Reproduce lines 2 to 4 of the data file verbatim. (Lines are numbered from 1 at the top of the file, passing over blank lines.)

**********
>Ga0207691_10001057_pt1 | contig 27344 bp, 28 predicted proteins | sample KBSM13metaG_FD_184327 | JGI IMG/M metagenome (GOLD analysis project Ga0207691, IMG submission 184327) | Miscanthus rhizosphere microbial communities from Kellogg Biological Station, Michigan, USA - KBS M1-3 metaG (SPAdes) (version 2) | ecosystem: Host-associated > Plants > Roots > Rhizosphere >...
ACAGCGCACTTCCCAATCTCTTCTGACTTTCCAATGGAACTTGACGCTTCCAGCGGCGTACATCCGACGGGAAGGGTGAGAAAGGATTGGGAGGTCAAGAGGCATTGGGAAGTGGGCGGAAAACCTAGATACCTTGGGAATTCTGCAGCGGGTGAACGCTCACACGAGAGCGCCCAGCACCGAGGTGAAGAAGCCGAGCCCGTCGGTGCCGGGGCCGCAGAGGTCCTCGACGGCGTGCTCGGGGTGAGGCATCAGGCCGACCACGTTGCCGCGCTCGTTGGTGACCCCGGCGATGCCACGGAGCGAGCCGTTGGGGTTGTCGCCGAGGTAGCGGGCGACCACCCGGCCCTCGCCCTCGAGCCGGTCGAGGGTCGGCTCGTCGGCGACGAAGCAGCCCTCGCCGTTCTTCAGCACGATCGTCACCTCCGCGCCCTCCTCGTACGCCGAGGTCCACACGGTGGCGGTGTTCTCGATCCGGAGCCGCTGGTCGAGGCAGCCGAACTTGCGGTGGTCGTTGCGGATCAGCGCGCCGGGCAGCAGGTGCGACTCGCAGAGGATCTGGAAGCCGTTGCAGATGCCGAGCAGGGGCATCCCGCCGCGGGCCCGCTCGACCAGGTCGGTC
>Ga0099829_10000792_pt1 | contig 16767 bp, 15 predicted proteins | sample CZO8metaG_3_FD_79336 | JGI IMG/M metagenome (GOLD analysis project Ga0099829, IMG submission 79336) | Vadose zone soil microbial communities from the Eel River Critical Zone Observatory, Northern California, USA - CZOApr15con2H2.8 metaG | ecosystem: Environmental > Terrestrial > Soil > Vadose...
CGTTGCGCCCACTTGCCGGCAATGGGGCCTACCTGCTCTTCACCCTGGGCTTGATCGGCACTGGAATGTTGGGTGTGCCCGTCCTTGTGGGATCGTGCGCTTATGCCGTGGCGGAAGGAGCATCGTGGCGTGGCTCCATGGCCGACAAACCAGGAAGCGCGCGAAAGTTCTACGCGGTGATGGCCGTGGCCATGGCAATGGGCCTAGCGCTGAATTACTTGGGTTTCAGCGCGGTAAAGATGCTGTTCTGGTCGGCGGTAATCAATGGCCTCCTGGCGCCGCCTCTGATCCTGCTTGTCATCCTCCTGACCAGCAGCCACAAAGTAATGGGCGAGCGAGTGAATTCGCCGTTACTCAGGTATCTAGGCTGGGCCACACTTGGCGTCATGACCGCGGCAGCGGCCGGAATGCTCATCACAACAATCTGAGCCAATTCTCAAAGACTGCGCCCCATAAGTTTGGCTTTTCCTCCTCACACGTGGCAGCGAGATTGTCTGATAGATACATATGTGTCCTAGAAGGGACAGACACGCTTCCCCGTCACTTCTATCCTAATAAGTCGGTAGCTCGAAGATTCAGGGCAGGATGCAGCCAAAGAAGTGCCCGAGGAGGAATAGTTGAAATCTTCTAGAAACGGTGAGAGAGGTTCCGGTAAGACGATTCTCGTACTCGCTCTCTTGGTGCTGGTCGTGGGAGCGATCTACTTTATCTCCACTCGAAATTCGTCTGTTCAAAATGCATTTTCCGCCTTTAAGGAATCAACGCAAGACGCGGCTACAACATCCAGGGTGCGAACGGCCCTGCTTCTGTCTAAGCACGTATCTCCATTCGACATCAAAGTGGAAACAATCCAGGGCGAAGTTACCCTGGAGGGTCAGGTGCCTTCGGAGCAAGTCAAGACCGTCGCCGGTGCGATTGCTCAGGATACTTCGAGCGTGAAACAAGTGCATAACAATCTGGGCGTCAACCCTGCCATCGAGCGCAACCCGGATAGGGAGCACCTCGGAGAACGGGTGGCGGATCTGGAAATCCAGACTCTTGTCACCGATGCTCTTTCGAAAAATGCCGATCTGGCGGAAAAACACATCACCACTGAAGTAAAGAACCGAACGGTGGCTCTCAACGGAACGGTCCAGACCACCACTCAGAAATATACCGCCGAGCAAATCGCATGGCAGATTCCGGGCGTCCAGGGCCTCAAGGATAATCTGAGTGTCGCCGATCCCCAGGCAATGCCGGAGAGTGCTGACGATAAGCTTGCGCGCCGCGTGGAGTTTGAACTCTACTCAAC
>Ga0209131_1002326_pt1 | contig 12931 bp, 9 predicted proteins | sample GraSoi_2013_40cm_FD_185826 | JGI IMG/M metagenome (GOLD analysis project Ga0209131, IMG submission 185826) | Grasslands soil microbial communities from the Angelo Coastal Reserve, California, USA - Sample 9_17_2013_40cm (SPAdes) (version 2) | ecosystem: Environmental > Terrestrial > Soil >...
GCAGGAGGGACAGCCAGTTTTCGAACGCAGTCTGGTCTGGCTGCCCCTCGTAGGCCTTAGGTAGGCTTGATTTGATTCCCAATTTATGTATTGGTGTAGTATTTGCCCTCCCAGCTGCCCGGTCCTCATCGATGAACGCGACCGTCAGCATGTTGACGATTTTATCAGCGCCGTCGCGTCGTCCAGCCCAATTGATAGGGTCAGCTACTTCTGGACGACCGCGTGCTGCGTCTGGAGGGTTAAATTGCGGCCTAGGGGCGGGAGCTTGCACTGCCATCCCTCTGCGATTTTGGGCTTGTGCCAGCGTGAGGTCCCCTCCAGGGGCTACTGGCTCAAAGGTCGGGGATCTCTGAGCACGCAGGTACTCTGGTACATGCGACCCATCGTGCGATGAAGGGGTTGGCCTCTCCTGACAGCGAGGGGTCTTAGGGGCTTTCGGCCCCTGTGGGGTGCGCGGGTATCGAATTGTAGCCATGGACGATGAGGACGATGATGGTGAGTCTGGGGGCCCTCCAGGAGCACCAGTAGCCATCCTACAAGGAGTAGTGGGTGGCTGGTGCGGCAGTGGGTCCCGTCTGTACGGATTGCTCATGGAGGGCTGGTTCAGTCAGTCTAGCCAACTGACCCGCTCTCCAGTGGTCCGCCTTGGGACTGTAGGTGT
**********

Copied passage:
ACAGCGCACTTCCCAATCTCTTCTGACTTTCCAATGGAACTTGACGCTTCCAGCGGCGTACATCCGACGGGAAGGGTGAGAAAGGATTGGGAGGTCAAGAGGCATTGGGAAGTGGGCGGAAAACCTAGATACCTTGGGAATTCTGCAGCGGGTGAACGCTCACACGAGAGCGCCCAGCACCGAGGTGAAGAAGCCGAGCCCGTCGGTGCCGGGGCCGCAGAGGTCCTCGACGGCGTGCTCGGGGTGAGGCATCAGGCCGACCACGTTGCCGCGCTCGTTGGTGACCCCGGCGATGCCACGGAGCGAGCCGTTGGGGTTGTCGCCGAGGTAGCGGGCGACCACCCGGCCCTCGCCCTCGAGCCGGTCGAGGGTCGGCTCGTCGGCGACGAAGCAGCCCTCGCCGTTCTTCAGCACGATCGTCACCTCCGCGCCCTCCTCGTACGCCGAGGTCCACACGGTGGCGGTGTTCTCGATCCGGAGCCGCTGGTCGAGGCAGCCGAACTTGCGGTGGTCGTTGCGGATCAGCGCGCCGGGCAGCAGGTGCGACTCGCAGAGGATCTGGAAGCCGTTGCAGATGCCGAGCAGGGGCATCCCGCCGCGGGCCCGCTCGACCAGGTCGGTC
>Ga0099829_10000792_pt1 | contig 16767 bp, 15 predicted proteins | sample CZO8metaG_3_FD_79336 | JGI IMG/M metagenome (GOLD analysis project Ga0099829, IMG submission 79336) | Vadose zone soil microbial communities from the Eel River Critical Zone Observatory, Northern California, USA - CZOApr15con2H2.8 metaG | ecosystem: Environmental > Terrestrial > Soil > Vadose...
CGTTGCGCCCACTTGCCGGCAATGGGGCCTACCTGCTCTTCACCCTGGGCTTGATCGGCACTGGAATGTTGGGTGTGCCCGTCCTTGTGGGATCGTGCGCTTATGCCGTGGCGGAAGGAGCATCGTGGCGTGGCTCCATGGCCGACAAACCAGGAAGCGCGCGAAAGTTCTACGCGGTGATGGCCGTGGCCATGGCAATGGGCCTAGCGCTGAATTACTTGGGTTTCAGCGCGGTAAAGATGCTGTTCTGGTCGGCGGTAATCAATGGCCTCCTGGCGCCGCCTCTGATCCTGCTTGTCATCCTCCTGACCAGCAGCCACAAAGTAATGGGCGAGCGAGTGAATTCGCCGTTACTCAGGTATCTAGGCTGGGCCACACTTGGCGTCATGACCGCGGCAGCGGCCGGAATGCTCATCACAACAATCTGAGCCAATTCTCAAAGACTGCGCCCCATAAGTTTGGCTTTTCCTCCTCACACGTGGCAGCGAGATTGTCTGATAGATACATATGTGTCCTAGAAGGGACAGACACGCTTCCCCGTCACTTCTATCCTAATAAGTCGGTAGCTCGAAGATTCAGGGCAGGATGCAGCCAAAGAAGTGCCCGAGGAGGAATAGTTGAAATCTTCTAGAAACGGTGAGAGAGGTTCCGGTAAGACGATTCTCGTACTCGCTCTCTTGGTGCTGGTCGTGGGAGCGATCTACTTTATCTCCACTCGAAATTCGTCTGTTCAAAATGCATTTTCCGCCTTTAAGGAATCAACGCAAGACGCGGCTACAACATCCAGGGTGCGAACGGCCCTGCTTCTGTCTAAGCACGTATCTCCATTCGACATCAAAGTGGAAACAATCCAGGGCGAAGTTACCCTGGAGGGTCAGGTGCCTTCGGAGCAAGTCAAGACCGTCGCCGGTGCGATTGCTCAGGATACTTCGAGCGTGAAACAAGTGCATAACAATCTGGGCGTCAACCCTGCCATCGAGCGCAACCCGGATAGGGAGCACCTCGGAGAACGGGTGGCGGATCTGGAAATCCAGACTCTTGTCACCGATGCTCTTTCGAAAAATGCCGATCTGGCGGAAAAACACATCACCACTGAAGTAAAGAACCGAACGGTGGCTCTCAACGGAACGGTCCAGACCACCACTCAGAAATATACCGCCGAGCAAATCGCATGGCAGATTCCGGGCGTCCAGGGCCTCAAGGATAATCTGAGTGTCGCCGATCCCCAGGCAATGCCGGAGAGTGCTGACGATAAGCTTGCGCGCCGCGTGGAGTTTGAACTCTACTCAAC